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Dietetic interns support nutrition
It is easy to see that health issues are an important topic in
politics, especially with the 2008 elections right around the corner.
These topics range from payment and insurance-related issues to stem
cell research. In one way or another, upcoming decisions about
legislation will affect our lives. Topics in nutrition are no
exception. Many changes regarding reimbursement for nutrition services,
as well as issues in food quality, are facing our government daily.
As a project, the MUSC dietetic interns chose to support a variety of
potential new topics appearing before Congress this year. Below are
issues summarized that will affect not only nutrition professionals,
but also all those who could potentially benefit from the care of a
In the United States Department of Agriculture’s Household Food
Security in the United States 2005 report, South Carolina was the
fourth leading state for food insecurity in 2003-2005, up from ranking
14th in 2000-2002. Many food insecure households turn to federal food
assistance programs or emergency food providers in their community when
they are unable to obtain enough food. The problem is that food banks
throughout our state are receiving fewer donations and more people are
coming in seek of help. The increased demand is outstripping supplies
and forcing many pantries and food banks to cut portions.
In an effort to improve the quality of foods sold in schools, the Child
Nutrition Promotion and School Lunch Protection Act of 2007 (S.771)
will amend the Child Nutrition Act of 1966 to improve the health of
school-age children. The new act will further define “foods of minimal
nutritive value,” including snacks such as chips and candy, so that
these foods no longer will be sold in competition with school breakfast
and lunch. More students will be encouraged to consume two-thirds of
their daily nutritional needs from federally-funded and approved meals
as a result of this measure.
The Quality Cheese Act, S. 530, seeks to prohibit the use of the term
“natural” or “domestic” cheese on products that include ultra-filtered
milk, or milk protein concentrate (MPC). MPC is a cheap product used to
increase cheese yield. This product is not located on the FDA’s
“Generally Recognized As Safe” additive list, and is imported from
countries with less than ideal purity standards. Labeling cheese with
MPC or ultra-filtered milk “natural” or “domestic” is deceptive to the
S. 1161: Medicare Medical Nutrition Therapy Act of 2007 would amend
title XVIII of the Social Security Act to authorize the expansion of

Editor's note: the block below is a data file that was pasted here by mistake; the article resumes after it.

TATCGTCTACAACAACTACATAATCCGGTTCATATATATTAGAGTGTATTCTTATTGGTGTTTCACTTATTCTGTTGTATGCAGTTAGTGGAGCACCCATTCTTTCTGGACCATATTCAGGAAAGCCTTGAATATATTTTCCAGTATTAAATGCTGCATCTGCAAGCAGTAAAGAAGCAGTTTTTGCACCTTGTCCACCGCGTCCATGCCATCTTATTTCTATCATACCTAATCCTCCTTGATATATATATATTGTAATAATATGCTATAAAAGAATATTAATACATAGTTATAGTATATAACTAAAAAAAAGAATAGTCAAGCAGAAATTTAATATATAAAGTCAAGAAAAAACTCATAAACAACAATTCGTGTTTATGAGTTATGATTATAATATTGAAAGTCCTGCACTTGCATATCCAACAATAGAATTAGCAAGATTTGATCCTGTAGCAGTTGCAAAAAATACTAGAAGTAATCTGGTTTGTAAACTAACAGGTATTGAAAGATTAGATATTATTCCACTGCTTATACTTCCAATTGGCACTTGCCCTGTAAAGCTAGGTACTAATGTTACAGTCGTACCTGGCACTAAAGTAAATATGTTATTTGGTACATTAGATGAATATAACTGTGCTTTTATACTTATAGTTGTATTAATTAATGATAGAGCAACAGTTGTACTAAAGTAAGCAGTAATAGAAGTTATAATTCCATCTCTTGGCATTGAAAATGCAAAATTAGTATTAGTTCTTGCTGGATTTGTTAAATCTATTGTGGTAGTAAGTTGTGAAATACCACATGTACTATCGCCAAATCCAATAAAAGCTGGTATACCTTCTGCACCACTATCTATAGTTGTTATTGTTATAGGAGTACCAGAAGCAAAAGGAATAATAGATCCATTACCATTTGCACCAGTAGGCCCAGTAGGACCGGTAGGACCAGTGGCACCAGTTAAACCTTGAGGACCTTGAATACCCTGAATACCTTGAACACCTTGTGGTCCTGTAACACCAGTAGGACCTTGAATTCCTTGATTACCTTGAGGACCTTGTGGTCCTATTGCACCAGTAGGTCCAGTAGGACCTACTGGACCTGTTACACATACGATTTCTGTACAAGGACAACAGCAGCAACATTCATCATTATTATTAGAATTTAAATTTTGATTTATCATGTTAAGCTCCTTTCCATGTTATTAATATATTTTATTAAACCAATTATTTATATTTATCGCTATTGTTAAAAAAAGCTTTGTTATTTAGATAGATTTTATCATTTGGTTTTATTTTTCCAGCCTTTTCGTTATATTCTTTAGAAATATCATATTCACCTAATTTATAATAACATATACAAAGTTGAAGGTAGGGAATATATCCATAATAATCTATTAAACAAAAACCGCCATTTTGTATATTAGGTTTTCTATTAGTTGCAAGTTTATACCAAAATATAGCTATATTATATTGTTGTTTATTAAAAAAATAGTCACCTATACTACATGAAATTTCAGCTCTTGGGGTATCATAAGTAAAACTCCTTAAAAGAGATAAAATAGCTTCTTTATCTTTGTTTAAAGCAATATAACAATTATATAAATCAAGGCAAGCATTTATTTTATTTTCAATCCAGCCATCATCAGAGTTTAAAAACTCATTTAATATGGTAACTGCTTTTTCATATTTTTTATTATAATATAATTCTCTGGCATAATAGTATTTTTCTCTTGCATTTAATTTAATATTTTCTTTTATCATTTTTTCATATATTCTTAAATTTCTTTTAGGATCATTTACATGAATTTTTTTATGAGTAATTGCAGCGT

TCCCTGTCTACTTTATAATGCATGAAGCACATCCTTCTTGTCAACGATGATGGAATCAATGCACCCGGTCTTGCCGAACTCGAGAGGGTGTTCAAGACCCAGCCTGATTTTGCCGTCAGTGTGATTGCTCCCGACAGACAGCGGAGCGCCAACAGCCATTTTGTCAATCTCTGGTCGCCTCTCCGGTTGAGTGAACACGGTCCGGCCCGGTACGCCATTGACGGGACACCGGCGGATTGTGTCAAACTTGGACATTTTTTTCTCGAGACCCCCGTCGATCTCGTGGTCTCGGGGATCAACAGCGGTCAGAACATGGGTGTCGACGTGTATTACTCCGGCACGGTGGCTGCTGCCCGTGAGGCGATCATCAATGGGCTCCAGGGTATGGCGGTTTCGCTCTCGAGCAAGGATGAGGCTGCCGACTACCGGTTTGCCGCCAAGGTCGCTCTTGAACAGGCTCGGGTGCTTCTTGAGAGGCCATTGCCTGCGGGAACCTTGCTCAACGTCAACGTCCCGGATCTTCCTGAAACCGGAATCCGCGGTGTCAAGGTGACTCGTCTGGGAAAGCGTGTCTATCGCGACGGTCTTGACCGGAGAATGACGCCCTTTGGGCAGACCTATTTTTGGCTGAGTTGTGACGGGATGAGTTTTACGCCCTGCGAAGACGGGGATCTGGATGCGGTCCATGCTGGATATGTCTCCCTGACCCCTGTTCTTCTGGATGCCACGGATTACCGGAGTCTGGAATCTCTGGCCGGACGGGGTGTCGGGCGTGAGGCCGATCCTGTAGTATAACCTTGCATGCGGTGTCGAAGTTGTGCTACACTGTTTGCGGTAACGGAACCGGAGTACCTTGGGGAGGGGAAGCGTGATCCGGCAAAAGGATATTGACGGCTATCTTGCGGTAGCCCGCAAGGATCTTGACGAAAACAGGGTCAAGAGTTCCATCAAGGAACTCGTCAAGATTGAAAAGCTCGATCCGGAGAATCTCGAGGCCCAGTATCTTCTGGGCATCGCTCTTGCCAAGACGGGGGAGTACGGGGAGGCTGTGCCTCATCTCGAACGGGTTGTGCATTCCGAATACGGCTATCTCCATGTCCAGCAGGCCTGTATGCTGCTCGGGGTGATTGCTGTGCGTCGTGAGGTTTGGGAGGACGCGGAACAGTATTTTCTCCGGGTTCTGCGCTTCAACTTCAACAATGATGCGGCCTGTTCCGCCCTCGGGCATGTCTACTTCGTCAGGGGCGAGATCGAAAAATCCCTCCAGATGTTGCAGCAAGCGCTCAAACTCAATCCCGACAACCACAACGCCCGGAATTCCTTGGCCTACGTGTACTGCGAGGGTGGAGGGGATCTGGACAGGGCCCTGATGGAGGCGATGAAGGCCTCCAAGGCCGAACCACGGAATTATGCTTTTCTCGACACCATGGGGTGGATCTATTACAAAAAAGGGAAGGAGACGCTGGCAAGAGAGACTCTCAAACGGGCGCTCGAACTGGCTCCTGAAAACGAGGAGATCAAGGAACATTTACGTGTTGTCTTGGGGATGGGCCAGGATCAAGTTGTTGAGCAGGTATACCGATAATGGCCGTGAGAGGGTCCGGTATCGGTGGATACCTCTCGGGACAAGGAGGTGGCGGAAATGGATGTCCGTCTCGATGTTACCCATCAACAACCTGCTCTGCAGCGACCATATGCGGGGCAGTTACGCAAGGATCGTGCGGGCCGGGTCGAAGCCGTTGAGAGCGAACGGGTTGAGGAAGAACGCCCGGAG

Medicare coverage of medical nutrition therapy (MNT) services.
Currently, MNT services are only covered by Medicare for people with
diabetes or renal disease. As a result, beneficiaries diagnosed as
having any other chronic disease or risk factors are not eligible to
receive these essential nutrition services.
Through MNT provided by a registered dietitian, patients are given the
tools for optimal health to manage chronic disease, decrease health
care costs, and most importantly, improve their quality of life.
Millions of people in the United States who suffer from heart disease,
hypertension, cancer, obesity, and other nutrition-related diseases
should not be denied the countless benefits that MNT provides.
In Georgia, HR. 826 proposes the creation of a House Study Committee on
Trans Fat Alternatives for the Georgia Food Industry. Research has
shown a direct correlation between trans fat consumption and increased
risk for cardiovascular disease and other complications. The committee
would serve to enforce state regulations on the use of artificial trans
fats in restaurants and public schools. By regulating the usage of
trans fats, the health of Georgia citizens, especially its children in
the public school systems, would be promoted.
West Virginia House Bill 2244, “Promoting and Facilitating the
Breastfeeding of Infants,” recognizes that breast-feeding is a
worthwhile public health endeavor. This bill is designed to encourage
the promotion of breast feeding by excusing mothers from jury duty and
recognizing mother/infant friendly workplaces. The bill also outlines
proper conduct and rules for the practicing breastfeeding.
Breastfeeding is a healthy and beneficial practice for mother and
child. Those interested in breastfeeding promotion should contact their
local representative and look for similar state bills.
For more information about these bills and other important legislation,
visit http://www.govtrack.us, and
write to your state representative to encourage support of these
Friday, May 2, 2008
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